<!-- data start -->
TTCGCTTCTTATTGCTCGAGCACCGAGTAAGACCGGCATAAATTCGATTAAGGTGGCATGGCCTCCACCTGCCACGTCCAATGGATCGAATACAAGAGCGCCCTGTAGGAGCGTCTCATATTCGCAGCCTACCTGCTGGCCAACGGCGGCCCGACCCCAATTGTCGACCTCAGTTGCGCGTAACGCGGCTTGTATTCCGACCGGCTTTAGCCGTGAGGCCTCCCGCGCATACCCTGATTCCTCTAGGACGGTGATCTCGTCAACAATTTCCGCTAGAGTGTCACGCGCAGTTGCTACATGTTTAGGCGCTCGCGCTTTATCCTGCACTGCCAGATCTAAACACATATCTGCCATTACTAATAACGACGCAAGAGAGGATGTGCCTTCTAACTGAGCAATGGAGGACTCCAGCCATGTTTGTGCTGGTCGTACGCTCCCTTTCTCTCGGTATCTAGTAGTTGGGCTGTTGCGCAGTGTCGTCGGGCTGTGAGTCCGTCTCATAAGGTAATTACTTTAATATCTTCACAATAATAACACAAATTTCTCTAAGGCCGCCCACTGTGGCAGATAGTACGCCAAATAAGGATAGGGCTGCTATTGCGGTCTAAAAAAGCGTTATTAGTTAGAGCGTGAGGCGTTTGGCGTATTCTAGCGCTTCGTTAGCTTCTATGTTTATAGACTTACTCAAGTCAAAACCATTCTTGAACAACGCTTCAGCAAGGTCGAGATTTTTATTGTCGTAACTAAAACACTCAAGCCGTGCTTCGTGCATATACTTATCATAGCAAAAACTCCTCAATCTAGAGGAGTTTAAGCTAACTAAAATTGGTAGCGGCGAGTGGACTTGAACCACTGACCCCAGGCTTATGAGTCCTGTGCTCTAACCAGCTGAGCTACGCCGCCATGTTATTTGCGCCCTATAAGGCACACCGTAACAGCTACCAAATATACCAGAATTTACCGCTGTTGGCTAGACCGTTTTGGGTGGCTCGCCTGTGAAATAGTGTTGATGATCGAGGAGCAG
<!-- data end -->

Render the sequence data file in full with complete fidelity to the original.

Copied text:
TTCGCTTCTTATTGCTCGAGCACCGAGTAAGACCGGCATAAATTCGATTAAGGTGGCATGGCCTCCACCTGCCACGTCCAATGGATCGAATACAAGAGCGCCCTGTAGGAGCGTCTCATATTCGCAGCCTACCTGCTGGCCAACGGCGGCCCGACCCCAATTGTCGACCTCAGTTGCGCGTAACGCGGCTTGTATTCCGACCGGCTTTAGCCGTGAGGCCTCCCGCGCATACCCTGATTCCTCTAGGACGGTGATCTCGTCAACAATTTCCGCTAGAGTGTCACGCGCAGTTGCTACATGTTTAGGCGCTCGCGCTTTATCCTGCACTGCCAGATCTAAACACATATCTGCCATTACTAATAACGACGCAAGAGAGGATGTGCCTTCTAACTGAGCAATGGAGGACTCCAGCCATGTTTGTGCTGGTCGTACGCTCCCTTTCTCTCGGTATCTAGTAGTTGGGCTGTTGCGCAGTGTCGTCGGGCTGTGAGTCCGTCTCATAAGGTAATTACTTTAATATCTTCACAATAATAACACAAATTTCTCTAAGGCCGCCCACTGTGGCAGATAGTACGCCAAATAAGGATAGGGCTGCTATTGCGGTCTAAAAAAGCGTTATTAGTTAGAGCGTGAGGCGTTTGGCGTATTCTAGCGCTTCGTTAGCTTCTATGTTTATAGACTTACTCAAGTCAAAACCATTCTTGAACAACGCTTCAGCAAGGTCGAGATTTTTATTGTCGTAACTAAAACACTCAAGCCGTGCTTCGTGCATATACTTATCATAGCAAAAACTCCTCAATCTAGAGGAGTTTAAGCTAACTAAAATTGGTAGCGGCGAGTGGACTTGAACCACTGACCCCAGGCTTATGAGTCCTGTGCTCTAACCAGCTGAGCTACGCCGCCATGTTATTTGCGCCCTATAAGGCACACCGTAACAGCTACCAAATATACCAGAATTTACCGCTGTTGGCTAGACCGTTTTGGGTGGCTCGCCTGTGAAATAGTGTTGATGATCGAGGAGCAG